Hollywood is led by followers, and whenever a studio comes up with an unexpected left-field hit, other studios tend to rush out imitations, following blindly like lemmings (or penguins) over a cliff.
So when the 2005 documentary March of the Penguins became a surprise hit and ahem, broke the ice, more penguin movies became a possibility. Luckily, one was already in the works, and even more luckily, Happy Feet is the project of Aussie auteur George Miller
(best known for Babe), who does not follow anyone’s lead. It takes only a few seconds -- the time it takes one of the penguins to sing the first verse of Prince’s “Kiss," while another sings "Heartbreak Hotel" -- for Miller’s film to qualify as the weirdest movie of the year. (Not having seen March of the Penguins, I wasn’t aware coming into this film that each emperor penguin has its own "song." Knowing that fact could have helped me to grasp the concept sooner. Or not.) Article continues below
The quickest way to describe Happy Feet is as a computer-animated penguin Moulin Rouge, with penguins as the romantic leads, but it contains elements of teen movies of all eras (as well as TV’s Animal Planet, The Abyss, and perhaps even Breakin’ 2: Electric Boogaloo). For that matter, the storyline -- a misfit penguin is unlucky in love, but his tap dancing makes him famous! -- goes back to clichéd prewar Broadway musicals. But somehow, the whole thing seems fresh. The penguins’ heartsongs are mostly jams from the last three or four decades, like Stevie Wonder, Queen, the Beach Boys, old-school R&B, etc.; the actors do their own singing (and yes, Brittany Murphy
can really sing). There are also some Adélie penguins (birds which supposedly "dance") which for some reason are portrayed as sub-West Side Story cariactures of Latin machismo. I don’t know why some of the penguins are Latino, but they help the film hit its groove and provide a couple of smiles -- a haunting version of the oldie "Leader of the Pack" and a Spanish-language "My Way," both sung by Robin Williams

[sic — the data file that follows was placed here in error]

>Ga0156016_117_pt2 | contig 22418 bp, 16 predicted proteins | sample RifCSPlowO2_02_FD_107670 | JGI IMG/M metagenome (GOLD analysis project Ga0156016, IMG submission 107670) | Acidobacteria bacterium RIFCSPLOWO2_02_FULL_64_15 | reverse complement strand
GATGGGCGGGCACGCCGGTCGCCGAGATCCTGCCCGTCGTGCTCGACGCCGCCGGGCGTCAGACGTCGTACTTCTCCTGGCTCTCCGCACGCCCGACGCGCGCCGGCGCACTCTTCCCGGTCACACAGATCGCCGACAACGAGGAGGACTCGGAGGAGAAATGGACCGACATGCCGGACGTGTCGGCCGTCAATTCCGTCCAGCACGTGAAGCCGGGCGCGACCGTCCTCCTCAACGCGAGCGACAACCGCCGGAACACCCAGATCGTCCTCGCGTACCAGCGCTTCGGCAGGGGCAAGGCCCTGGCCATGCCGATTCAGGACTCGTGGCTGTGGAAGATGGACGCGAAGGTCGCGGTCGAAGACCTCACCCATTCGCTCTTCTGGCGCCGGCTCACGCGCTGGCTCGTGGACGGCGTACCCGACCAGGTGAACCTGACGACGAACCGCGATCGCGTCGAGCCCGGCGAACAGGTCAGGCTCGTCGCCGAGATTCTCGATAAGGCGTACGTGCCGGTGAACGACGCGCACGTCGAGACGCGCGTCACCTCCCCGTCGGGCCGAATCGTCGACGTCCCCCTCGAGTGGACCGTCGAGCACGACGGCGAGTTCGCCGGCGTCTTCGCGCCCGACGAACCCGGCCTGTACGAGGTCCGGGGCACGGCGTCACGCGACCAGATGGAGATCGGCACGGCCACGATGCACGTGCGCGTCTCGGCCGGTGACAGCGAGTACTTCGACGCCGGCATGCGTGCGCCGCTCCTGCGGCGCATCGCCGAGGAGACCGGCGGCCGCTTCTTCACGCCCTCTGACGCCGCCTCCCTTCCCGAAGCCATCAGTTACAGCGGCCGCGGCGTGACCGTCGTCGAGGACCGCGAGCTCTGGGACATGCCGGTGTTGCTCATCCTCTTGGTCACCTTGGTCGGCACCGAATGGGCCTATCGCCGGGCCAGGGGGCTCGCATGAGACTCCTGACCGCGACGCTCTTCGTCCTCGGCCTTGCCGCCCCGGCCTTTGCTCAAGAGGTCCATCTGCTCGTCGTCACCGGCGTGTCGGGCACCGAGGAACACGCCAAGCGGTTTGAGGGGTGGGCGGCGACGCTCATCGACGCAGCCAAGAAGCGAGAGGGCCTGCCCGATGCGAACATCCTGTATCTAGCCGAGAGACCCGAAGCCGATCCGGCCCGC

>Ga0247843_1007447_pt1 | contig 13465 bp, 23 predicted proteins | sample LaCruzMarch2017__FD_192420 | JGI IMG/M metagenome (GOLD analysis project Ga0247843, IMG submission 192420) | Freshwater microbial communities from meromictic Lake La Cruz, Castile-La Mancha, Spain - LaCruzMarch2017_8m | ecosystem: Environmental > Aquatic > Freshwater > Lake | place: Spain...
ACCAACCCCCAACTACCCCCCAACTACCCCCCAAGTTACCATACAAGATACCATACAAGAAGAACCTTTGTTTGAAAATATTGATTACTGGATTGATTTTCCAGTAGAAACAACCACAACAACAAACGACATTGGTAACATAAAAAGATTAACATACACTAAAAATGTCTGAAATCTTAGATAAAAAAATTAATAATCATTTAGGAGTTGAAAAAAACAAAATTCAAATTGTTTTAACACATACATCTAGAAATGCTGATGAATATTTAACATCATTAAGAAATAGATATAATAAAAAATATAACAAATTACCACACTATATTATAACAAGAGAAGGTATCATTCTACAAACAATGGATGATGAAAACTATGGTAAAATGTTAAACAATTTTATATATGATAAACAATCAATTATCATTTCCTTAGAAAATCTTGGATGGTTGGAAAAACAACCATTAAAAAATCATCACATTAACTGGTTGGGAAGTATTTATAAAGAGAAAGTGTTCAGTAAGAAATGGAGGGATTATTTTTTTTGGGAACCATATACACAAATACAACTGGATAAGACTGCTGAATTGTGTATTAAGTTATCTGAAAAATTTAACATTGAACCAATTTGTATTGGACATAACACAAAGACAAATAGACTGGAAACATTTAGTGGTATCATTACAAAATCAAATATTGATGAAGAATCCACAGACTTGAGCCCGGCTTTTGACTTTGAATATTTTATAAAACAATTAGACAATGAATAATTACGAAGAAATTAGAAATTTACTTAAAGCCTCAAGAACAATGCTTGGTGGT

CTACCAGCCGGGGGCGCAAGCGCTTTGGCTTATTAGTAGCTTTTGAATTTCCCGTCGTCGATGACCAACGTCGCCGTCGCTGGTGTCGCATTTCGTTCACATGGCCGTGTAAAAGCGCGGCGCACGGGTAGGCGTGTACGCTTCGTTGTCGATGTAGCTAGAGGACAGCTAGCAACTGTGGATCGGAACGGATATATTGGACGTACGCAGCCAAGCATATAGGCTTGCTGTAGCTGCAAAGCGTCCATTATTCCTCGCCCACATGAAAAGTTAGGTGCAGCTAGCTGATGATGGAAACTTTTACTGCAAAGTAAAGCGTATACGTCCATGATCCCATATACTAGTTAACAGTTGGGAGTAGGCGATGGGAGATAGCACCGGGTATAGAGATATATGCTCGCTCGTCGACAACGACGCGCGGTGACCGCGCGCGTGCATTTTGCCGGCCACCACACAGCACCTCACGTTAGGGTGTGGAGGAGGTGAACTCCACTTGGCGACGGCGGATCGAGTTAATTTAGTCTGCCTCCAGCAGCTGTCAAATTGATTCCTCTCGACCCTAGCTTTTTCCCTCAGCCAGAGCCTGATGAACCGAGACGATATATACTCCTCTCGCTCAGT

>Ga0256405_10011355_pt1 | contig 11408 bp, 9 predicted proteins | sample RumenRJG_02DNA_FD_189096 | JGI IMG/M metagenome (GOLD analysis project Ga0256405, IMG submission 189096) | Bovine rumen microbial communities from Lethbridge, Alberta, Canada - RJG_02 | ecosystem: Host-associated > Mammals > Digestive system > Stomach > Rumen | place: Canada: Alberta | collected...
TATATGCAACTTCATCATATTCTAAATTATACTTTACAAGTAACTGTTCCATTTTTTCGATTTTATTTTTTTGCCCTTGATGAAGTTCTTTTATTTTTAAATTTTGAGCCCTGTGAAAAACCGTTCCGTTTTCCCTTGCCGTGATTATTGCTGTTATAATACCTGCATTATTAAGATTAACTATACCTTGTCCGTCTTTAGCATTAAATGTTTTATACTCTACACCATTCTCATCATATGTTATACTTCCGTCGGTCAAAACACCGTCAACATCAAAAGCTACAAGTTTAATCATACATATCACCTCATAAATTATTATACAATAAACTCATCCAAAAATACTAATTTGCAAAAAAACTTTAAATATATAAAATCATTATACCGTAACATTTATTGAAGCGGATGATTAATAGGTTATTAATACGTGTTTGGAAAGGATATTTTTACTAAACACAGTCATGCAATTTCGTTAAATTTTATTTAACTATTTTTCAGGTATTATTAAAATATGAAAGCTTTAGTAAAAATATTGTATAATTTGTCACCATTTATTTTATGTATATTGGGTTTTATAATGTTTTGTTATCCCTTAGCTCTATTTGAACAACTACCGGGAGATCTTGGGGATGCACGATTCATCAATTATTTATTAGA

(who also voices a Barry White-like character, Lovelace).
If all this doesn’t sound that good to you, well, it didn’t to me either, but I was just wrong. Yep, Happy Feet is weird and goofy, but sometimes you have to be goofy to be great. Unlike most other children’s movies this season, Happy Feet doesn’t insult anyone’s intelligence and its best gags are funny, clever, and not overworked.
Any computer-animated children’s movie is going to cross into Pixar
even had penguins) and Happy Feet includes all the requisite Pixar elements -- action scenes, pop culture references for the grownups, and celebrity voices (on a sad note, the late Steve Irwin
voices an Aussie elephant seal). But the sequences of penguins dancing on the ice sheets and struttin’ under the Southern Lights are definitely weirder than anything in a Pixar film to date.
And frankly, Animal Logic ices Pixar in the animation department. The icy landscapes are brilliantly conceived (and somehow almost 3-D), but even better are the penguins themselves. Their choreographed moves and body language are somehow broadly evocative even though most penguins are almost identical (there are a few visual cues to help -- Nicole Kidman
’s penguin has a mole, and Murphy’s penguin has a little cleavage). The animators are strangely able to take us into their feathered skins and make them seem like gangs of people (while still looking like birds).
Along with the jokes, the film offers an array of messages, from "Be yourself" to "Unite the world" to "Stop overfishing Antarctic waters." The film includes a dark environmental message which requires an abrupt change of tone, but that’s hip too -- and it works, because the animators make the penguins seem so much like us that we identify viscerally with their plight. In fact, when one of the penguins is brought to a zoo, the human faces outside the glass seem bizarre and alien, and we share the character’s alienation (while laughing with the jokes at the same time). Then there’s a quick cutaway to a frame of the earth floating in space, lost like an iceberg in a cold ocean" it’s effective.
The final message of Happy Feet is naïve and somewhat vague, but as Lovelace would probably put it" maybe if we can learn to live together, and everybody follows his own groove, maybe we can all come together and listen to our small Antarctic brothers, and make a groovy planet of love. Say it with me!